The easy-to-use twist lock system comes down to preference. Some people prefer the flick lock system, while others use the twist-lock system. For me, it had been about 7 years since I had used twist-lock poles, and I liked them on the LT5s.

Just as I was shocked at how lightweight these poles are, I was also amazed at their easy yet reliable use. While traveling in the backcountry of Joshua Tree, I had to use them extensively to navigate the rolling terrain of the park. They performed wonderfully while going up and down challenging terrain. The twist locking mechanism also never came loose, and I was able to rely on them while carrying a heavy pack and not need to tighten them up throughout the day. 

I was also able to test these poles as part of my tent setup with my vestibule/awning. They were again straightforward to use and performed just as they were intended.


From James Barrett – 4/5

The world of ultra-lightweight backpacking isn’t a very cheap place, but these poles in a weight/comfort to cost ratio are probably among the best deals. At $195, they may seem expensive, but think about how many times you lift and place your trekking poles throughout a hiking season. Additional weight and bulk will undoubtedly add up against you, so if you use the LT5s to their full potential, they’re a far better choice than cheaper trekking poles that weigh twice as much.  It’s my opinion that these trekking poles will truly pay for themselves in the long run by reducing how much energy you burn – and the price of the calories you’ll need to eat to replace that energy!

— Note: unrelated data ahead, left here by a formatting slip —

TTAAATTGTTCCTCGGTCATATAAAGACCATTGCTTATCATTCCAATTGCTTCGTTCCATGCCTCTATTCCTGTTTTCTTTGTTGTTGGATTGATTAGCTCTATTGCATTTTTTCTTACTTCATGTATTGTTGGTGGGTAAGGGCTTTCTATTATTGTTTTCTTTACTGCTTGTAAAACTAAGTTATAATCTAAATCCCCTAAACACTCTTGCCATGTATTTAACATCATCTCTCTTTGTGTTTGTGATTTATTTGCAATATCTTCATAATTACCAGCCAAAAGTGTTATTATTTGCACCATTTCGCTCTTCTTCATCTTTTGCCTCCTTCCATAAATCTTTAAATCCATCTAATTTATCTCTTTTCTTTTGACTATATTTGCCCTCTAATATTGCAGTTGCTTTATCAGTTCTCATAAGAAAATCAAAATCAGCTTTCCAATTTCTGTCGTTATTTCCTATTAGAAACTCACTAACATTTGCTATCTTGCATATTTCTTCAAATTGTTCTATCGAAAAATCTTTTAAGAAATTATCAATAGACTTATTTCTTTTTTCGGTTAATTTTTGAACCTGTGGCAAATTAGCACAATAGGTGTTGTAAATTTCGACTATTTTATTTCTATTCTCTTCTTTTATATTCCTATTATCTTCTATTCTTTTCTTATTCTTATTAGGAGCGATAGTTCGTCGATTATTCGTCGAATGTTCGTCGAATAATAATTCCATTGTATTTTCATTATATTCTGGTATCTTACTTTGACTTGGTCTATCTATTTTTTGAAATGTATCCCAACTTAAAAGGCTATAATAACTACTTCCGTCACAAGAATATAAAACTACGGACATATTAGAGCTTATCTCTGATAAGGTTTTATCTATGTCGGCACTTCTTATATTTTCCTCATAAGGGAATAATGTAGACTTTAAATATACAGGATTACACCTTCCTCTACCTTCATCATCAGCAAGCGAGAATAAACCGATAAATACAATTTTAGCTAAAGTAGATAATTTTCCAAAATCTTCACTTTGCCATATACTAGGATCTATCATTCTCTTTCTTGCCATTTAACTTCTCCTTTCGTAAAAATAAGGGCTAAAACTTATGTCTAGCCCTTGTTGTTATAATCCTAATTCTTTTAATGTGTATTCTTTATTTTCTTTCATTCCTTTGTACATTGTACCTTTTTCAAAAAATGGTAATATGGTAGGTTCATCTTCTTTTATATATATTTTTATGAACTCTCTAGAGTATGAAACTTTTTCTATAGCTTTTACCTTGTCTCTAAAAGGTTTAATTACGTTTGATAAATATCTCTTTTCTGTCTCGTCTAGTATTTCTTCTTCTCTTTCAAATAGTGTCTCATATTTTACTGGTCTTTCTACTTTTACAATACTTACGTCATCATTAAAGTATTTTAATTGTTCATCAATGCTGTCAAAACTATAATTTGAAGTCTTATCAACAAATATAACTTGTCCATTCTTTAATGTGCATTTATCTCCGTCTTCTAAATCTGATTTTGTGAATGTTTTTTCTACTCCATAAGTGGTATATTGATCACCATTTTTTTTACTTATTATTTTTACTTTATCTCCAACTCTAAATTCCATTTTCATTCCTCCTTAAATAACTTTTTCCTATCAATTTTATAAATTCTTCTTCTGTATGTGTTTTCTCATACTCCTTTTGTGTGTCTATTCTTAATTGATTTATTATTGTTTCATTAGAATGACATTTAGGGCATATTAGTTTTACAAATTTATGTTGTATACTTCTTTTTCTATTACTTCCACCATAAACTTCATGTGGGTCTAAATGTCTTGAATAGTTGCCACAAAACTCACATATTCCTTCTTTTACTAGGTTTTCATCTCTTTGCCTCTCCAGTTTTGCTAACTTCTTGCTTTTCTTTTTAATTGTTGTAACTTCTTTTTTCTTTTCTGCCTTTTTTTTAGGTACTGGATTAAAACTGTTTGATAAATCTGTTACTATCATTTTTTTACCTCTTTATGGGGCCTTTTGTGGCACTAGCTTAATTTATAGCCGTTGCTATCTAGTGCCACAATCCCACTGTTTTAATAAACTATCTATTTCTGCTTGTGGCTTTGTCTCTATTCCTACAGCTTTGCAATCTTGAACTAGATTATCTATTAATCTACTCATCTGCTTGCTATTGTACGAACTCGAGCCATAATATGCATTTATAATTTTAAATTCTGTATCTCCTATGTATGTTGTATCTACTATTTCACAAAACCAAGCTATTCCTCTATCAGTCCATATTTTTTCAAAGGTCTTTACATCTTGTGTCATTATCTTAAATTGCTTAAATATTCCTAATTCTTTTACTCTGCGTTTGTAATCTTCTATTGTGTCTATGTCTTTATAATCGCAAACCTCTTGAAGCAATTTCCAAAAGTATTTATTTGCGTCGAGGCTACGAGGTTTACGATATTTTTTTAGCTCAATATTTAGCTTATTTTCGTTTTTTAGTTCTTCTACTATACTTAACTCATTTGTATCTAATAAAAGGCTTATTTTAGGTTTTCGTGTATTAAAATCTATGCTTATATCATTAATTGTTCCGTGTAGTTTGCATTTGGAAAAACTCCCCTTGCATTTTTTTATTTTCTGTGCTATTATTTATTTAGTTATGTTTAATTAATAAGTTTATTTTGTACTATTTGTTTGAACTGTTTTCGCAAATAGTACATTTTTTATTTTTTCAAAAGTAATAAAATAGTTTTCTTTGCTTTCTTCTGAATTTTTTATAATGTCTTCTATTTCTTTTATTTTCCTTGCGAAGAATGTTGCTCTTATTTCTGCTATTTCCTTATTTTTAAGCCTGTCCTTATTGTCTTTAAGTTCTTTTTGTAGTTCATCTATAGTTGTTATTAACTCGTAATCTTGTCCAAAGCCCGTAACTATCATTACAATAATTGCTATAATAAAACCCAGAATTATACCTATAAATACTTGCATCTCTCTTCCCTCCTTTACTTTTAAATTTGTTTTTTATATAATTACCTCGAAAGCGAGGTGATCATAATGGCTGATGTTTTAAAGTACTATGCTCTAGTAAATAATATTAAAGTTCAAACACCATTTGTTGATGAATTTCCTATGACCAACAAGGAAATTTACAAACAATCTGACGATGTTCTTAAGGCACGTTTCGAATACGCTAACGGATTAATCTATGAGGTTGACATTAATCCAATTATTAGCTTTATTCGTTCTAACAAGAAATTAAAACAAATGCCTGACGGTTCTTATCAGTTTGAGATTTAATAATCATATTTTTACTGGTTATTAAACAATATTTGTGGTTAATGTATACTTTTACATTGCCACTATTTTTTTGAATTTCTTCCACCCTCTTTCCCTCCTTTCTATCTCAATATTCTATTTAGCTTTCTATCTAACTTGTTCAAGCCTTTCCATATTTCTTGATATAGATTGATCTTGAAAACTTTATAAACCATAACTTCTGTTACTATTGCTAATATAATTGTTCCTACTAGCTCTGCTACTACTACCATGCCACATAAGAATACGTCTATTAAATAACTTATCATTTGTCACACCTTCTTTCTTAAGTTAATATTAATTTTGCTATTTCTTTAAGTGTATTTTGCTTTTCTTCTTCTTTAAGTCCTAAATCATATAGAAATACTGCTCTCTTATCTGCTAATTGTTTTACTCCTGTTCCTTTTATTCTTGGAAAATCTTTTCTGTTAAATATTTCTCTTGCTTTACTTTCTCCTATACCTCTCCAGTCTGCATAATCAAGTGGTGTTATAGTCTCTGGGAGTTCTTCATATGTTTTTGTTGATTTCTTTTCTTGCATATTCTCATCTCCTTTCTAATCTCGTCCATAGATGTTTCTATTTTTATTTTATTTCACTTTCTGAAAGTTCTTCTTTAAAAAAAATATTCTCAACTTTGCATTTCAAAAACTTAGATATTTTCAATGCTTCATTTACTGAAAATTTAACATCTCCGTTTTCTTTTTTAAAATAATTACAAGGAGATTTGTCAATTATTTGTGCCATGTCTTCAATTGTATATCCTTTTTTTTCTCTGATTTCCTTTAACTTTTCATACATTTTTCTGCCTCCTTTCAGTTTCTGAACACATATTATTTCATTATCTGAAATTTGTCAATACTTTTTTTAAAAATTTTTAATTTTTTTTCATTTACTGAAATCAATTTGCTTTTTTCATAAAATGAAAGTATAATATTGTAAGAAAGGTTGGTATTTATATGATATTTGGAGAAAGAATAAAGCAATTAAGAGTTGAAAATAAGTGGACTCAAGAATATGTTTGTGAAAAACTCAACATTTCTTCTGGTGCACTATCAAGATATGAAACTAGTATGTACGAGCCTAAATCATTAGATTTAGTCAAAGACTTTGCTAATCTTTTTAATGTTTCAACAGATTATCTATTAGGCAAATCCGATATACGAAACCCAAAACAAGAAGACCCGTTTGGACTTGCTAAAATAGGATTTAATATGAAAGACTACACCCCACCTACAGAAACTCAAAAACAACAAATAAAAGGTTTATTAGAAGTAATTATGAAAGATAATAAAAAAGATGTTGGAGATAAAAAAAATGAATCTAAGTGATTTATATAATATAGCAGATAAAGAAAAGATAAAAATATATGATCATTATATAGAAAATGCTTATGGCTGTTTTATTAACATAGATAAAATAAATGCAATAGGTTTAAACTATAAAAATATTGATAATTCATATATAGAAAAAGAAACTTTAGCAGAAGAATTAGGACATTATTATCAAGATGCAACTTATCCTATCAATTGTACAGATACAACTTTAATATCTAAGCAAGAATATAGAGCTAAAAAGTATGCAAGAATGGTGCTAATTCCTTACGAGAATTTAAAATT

From Samantha Cooke – 3/5

While these are not the most expensive poles on the market, they sure do rank pretty high up there. For close to the same price as a down jacket at $195.00, the LT5s are certainly an investment in your hiking. But remember, these are premium carbon fiber trekking poles. The reduced weight on the trail is a trade-off with what you will pay upfront, and for explorers who will use these poles to their full potential, it’s a worthwhile trade-off.  

Bringing it Together

Our testing points to the Gossamer Gear LT5 Trekking Poles as highly specialized ultralight hiking items that are perfect for adventurers willing to invest a little more in their gear in exchange for high-quality and low weight poles. We’ve covered numerous categories up to this point during our Gossamer Gear LT5 Trekking Poles review, so now it’s time to recap the benefits and drawbacks that we found during testing.


  • Ultra-low weight (just 4.9 oz. each)
  • Very comfortable foam grip and wrist strap
  • Sleek, simple, black design 
  • Packable and easy to transport


  • High price (but a worthwhile investment when every ounce counts)
  • Not as durable as heavier and burlier options
  • Need proper maintenance and cleaning for consistent performance from the twist-lock

Carbon Fiber – What is it and How Does it Work?